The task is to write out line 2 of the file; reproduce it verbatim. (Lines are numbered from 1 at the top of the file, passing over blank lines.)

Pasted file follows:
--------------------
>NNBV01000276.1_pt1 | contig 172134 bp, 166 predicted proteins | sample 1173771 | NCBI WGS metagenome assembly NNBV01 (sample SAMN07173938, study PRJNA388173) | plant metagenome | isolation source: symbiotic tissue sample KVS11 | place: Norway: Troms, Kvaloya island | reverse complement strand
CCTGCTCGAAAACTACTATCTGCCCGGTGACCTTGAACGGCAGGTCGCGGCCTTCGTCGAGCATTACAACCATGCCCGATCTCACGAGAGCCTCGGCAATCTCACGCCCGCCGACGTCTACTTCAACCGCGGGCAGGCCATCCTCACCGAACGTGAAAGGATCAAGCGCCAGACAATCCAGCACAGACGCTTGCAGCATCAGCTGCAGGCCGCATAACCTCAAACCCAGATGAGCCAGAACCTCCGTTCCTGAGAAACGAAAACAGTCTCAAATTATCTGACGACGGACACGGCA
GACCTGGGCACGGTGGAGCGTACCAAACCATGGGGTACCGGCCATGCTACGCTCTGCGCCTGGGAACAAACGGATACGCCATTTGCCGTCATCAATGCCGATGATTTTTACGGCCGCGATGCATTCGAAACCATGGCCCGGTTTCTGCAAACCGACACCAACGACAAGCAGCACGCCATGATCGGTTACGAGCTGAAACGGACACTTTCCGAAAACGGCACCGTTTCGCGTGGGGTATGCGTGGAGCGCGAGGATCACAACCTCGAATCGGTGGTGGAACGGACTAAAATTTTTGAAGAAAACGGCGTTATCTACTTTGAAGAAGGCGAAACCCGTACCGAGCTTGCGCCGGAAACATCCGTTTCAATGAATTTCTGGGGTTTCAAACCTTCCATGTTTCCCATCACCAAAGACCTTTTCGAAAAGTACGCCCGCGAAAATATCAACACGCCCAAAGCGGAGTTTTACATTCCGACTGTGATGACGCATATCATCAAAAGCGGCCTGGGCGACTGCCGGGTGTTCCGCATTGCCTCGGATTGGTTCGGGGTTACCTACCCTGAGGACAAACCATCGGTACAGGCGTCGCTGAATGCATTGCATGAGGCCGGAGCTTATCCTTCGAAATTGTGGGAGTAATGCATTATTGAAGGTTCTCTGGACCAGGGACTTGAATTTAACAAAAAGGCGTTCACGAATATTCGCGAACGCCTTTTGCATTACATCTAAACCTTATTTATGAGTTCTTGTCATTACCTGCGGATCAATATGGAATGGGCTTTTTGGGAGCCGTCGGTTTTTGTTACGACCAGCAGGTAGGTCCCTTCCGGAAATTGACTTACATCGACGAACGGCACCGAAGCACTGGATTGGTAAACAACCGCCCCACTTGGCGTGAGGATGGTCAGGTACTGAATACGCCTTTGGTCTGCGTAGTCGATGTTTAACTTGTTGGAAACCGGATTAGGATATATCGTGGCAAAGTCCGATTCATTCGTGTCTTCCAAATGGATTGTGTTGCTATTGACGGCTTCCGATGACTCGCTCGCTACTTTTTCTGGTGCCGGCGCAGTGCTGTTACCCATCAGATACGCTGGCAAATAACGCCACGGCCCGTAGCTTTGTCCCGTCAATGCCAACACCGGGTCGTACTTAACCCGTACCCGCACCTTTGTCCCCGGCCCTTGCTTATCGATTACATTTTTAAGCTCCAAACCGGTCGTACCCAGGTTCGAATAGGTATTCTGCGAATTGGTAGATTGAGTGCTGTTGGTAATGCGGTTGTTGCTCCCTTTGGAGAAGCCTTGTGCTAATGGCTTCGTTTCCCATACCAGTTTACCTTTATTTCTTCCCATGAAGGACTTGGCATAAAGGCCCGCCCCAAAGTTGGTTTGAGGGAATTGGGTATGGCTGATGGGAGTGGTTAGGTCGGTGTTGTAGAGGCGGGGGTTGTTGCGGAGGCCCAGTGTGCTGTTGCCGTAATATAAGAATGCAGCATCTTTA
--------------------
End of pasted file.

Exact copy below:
CCTGCTCGAAAACTACTATCTGCCCGGTGACCTTGAACGGCAGGTCGCGGCCTTCGTCGAGCATTACAACCATGCCCGATCTCACGAGAGCCTCGGCAATCTCACGCCCGCCGACGTCTACTTCAACCGCGGGCAGGCCATCCTCACCGAACGTGAAAGGATCAAGCGCCAGACAATCCAGCACAGACGCTTGCAGCATCAGCTGCAGGCCGCATAACCTCAAACCCAGATGAGCCAGAACCTCCGTTCCTGAGAAACGAAAACAGTCTCAAATTATCTGACGACGGACACGGCA